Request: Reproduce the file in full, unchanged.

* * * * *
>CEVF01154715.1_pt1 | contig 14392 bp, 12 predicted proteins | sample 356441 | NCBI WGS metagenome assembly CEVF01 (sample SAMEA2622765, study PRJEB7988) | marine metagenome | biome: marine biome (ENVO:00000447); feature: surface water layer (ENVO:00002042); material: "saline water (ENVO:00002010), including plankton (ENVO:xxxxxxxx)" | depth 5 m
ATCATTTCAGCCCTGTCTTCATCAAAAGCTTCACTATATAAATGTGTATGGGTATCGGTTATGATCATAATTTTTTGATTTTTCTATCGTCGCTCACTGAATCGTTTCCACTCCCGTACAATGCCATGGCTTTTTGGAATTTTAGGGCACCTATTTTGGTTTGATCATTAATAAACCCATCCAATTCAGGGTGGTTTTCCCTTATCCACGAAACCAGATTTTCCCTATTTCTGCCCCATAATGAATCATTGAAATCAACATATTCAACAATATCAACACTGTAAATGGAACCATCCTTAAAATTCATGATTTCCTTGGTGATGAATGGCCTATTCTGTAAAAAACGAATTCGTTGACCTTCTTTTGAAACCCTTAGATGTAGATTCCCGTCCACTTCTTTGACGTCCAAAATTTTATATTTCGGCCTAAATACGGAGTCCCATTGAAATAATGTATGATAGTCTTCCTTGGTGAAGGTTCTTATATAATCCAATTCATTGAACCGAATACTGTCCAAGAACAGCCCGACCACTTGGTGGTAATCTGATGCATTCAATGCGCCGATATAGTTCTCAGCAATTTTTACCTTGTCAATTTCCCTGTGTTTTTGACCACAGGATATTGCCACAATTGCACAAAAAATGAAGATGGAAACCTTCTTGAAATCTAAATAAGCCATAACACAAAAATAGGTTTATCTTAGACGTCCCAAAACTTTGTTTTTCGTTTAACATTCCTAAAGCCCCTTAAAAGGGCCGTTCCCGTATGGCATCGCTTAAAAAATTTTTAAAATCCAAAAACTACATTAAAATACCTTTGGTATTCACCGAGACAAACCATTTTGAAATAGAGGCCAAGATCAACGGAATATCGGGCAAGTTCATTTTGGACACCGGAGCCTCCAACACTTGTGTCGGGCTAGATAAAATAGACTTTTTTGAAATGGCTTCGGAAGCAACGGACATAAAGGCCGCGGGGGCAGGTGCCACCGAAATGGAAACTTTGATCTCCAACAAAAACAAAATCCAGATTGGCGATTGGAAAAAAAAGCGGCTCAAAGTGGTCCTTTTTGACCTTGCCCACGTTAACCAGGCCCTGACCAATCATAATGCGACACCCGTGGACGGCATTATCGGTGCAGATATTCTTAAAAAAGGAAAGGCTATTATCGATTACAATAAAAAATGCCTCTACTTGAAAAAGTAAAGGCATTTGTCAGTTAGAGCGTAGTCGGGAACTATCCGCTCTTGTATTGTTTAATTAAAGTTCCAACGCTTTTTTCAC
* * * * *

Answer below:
>CEVF01154715.1_pt1 | contig 14392 bp, 12 predicted proteins | sample 356441 | NCBI WGS metagenome assembly CEVF01 (sample SAMEA2622765, study PRJEB7988) | marine metagenome | biome: marine biome (ENVO:00000447); feature: surface water layer (ENVO:00002042); material: "saline water (ENVO:00002010), including plankton (ENVO:xxxxxxxx)" | depth 5 m
ATCATTTCAGCCCTGTCTTCATCAAAAGCTTCACTATATAAATGTGTATGGGTATCGGTTATGATCATAATTTTTTGATTTTTCTATCGTCGCTCACTGAATCGTTTCCACTCCCGTACAATGCCATGGCTTTTTGGAATTTTAGGGCACCTATTTTGGTTTGATCATTAATAAACCCATCCAATTCAGGGTGGTTTTCCCTTATCCACGAAACCAGATTTTCCCTATTTCTGCCCCATAATGAATCATTGAAATCAACATATTCAACAATATCAACACTGTAAATGGAACCATCCTTAAAATTCATGATTTCCTTGGTGATGAATGGCCTATTCTGTAAAAAACGAATTCGTTGACCTTCTTTTGAAACCCTTAGATGTAGATTCCCGTCCACTTCTTTGACGTCCAAAATTTTATATTTCGGCCTAAATACGGAGTCCCATTGAAATAATGTATGATAGTCTTCCTTGGTGAAGGTTCTTATATAATCCAATTCATTGAACCGAATACTGTCCAAGAACAGCCCGACCACTTGGTGGTAATCTGATGCATTCAATGCGCCGATATAGTTCTCAGCAATTTTTACCTTGTCAATTTCCCTGTGTTTTTGACCACAGGATATTGCCACAATTGCACAAAAAATGAAGATGGAAACCTTCTTGAAATCTAAATAAGCCATAACACAAAAATAGGTTTATCTTAGACGTCCCAAAACTTTGTTTTTCGTTTAACATTCCTAAAGCCCCTTAAAAGGGCCGTTCCCGTATGGCATCGCTTAAAAAATTTTTAAAATCCAAAAACTACATTAAAATACCTTTGGTATTCACCGAGACAAACCATTTTGAAATAGAGGCCAAGATCAACGGAATATCGGGCAAGTTCATTTTGGACACCGGAGCCTCCAACACTTGTGTCGGGCTAGATAAAATAGACTTTTTTGAAATGGCTTCGGAAGCAACGGACATAAAGGCCGCGGGGGCAGGTGCCACCGAAATGGAAACTTTGATCTCCAACAAAAACAAAATCCAGATTGGCGATTGGAAAAAAAAGCGGCTCAAAGTGGTCCTTTTTGACCTTGCCCACGTTAACCAGGCCCTGACCAATCATAATGCGACACCCGTGGACGGCATTATCGGTGCAGATATTCTTAAAAAAGGAAAGGCTATTATCGATTACAATAAAAAATGCCTCTACTTGAAAAAGTAAAGGCATTTGTCAGTTAGAGCGTAGTCGGGAACTATCCGCTCTTGTATTGTTTAATTAAAGTTCCAACGCTTTTTTCAC